If the governor’s concern for the nutrition of poor people is sincere, then he should reverse the loss of food benefits from intentional restrictions implemented by his administration. In December 2010, the month before he was inaugurated, there were 125,028 active food stamp cases in Maine, serving 243,301 people. By December 2017, the caseload had dropped to 93,602 cases and 178,193 individuals. While some left SNAP because of increased income, tens of thousands of people who are no longer eligible still need assistance putting nutritious food on their tables.
Recent USDA food security research indicates Maine has had among the largest increases in hunger relative to other states. Cutting access to the SNAP benefits that a family needs is not an effective strategy for “supporting healthy food choices for our neediest people.”
When it comes to children, particularly in the context of U.S. economic inequality, poverty has a huge impact. Families that live on much lower incomes than their neighbors will be alienated from the society around them, unable to participate fully in the community. Children growing up in families made poor by a dysfunctional economy will face permanent disadvantages. This is magnified when the family is of color, has a minority culture or religion or does not have English as their primary language. Targeting those households with restrictions on food that everyone else has access to just makes them feel more marginalized and more likely to act like they don’t belong.
True leadership does not use its power to punish people who are already at the mercy of forces they cannot control. True leadership persuades us all to work together to make choices that elevate the common good. I hope Gov. LePage will work with us so that all eaters, not just those with limited food budgets, can benefit from a nutritional environment with more access to food that enhances everyone’s health.
What we call our country’s “emergency” food system consists primarily of food banks, food pantries and soup kitchens. A food pantry hands out packages of food direct to people in need. If an establishment offers hot meals, then they are often called a soup kitchen. Food banks usually provide a warehouse function for pantries, kitchens and other aid agencies like after school programs and senior centers. Maine has one food bank; Good Shepherd Food Bank, which provides food to over 400 organizations.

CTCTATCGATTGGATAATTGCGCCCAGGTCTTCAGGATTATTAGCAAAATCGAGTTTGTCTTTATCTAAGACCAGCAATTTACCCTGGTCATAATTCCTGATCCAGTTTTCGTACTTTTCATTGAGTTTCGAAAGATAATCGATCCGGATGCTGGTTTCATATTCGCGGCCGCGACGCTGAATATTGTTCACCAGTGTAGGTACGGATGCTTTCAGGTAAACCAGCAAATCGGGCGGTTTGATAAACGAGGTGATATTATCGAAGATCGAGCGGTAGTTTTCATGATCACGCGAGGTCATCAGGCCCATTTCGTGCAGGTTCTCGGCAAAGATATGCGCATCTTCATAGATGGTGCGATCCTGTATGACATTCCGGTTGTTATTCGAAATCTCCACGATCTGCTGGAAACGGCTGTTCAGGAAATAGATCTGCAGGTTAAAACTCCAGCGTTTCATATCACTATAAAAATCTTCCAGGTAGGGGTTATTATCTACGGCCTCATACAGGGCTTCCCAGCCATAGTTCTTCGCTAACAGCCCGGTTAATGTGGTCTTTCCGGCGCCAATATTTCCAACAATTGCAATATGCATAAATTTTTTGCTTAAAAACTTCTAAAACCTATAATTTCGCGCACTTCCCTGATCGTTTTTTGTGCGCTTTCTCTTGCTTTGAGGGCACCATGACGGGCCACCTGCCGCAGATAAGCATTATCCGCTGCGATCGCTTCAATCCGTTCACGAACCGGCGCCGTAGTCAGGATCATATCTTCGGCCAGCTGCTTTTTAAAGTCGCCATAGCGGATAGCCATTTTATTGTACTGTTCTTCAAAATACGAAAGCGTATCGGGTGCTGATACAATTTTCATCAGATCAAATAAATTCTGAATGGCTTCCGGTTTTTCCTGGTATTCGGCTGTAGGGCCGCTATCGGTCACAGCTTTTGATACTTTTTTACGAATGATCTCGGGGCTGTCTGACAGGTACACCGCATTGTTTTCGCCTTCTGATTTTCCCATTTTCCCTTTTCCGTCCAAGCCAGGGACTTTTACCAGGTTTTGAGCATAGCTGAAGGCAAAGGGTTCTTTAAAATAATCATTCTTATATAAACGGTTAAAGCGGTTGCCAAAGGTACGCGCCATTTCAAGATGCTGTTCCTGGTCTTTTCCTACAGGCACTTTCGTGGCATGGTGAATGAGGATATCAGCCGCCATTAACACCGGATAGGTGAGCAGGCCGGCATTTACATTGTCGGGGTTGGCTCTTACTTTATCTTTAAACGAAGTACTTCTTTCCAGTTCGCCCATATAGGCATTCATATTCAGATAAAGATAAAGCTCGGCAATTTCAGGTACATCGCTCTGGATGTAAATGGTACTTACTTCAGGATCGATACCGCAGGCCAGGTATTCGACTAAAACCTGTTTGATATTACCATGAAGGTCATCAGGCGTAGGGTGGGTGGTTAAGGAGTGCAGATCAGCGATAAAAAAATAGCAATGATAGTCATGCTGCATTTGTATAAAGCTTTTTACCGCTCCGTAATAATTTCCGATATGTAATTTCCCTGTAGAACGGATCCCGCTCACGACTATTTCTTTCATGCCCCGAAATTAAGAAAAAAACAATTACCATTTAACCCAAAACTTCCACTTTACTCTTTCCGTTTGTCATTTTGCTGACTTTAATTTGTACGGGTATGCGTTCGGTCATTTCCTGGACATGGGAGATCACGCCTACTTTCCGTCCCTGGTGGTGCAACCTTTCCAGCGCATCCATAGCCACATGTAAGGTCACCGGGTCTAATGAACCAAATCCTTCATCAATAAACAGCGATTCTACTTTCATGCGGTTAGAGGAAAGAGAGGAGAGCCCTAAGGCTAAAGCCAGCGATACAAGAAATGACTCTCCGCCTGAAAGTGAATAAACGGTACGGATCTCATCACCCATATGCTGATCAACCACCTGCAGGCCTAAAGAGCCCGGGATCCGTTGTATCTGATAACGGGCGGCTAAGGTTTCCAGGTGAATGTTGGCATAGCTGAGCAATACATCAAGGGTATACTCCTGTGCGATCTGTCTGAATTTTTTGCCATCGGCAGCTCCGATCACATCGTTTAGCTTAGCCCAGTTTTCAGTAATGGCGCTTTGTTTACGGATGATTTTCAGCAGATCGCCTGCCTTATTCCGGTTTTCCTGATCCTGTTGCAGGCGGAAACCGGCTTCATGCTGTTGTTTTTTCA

The idea of the food bank in the U.S. emerged in the late 1960s. A soup kitchen in Phoenix, AZ struggled to manage all of its food donations. A volunteer developed the idea of food banking to manage that inventory for that kitchen and other feeding organizations. During that same time frame, the Black Panther Party was developing its “Survival Programs” intended to support community access to basic resources. They developed initiatives including the “Free Food” program, which accessed and stored food until it was distributed in the community.
Since then, hundreds of food banks have been established in the U.S. Dramatic growth occurred in the 1980s, for example, when the government made significant cuts in the Food Stamp program. Food banks, pantries and kitchens emerge in times of economic hardship when people lose jobs and incomes decrease.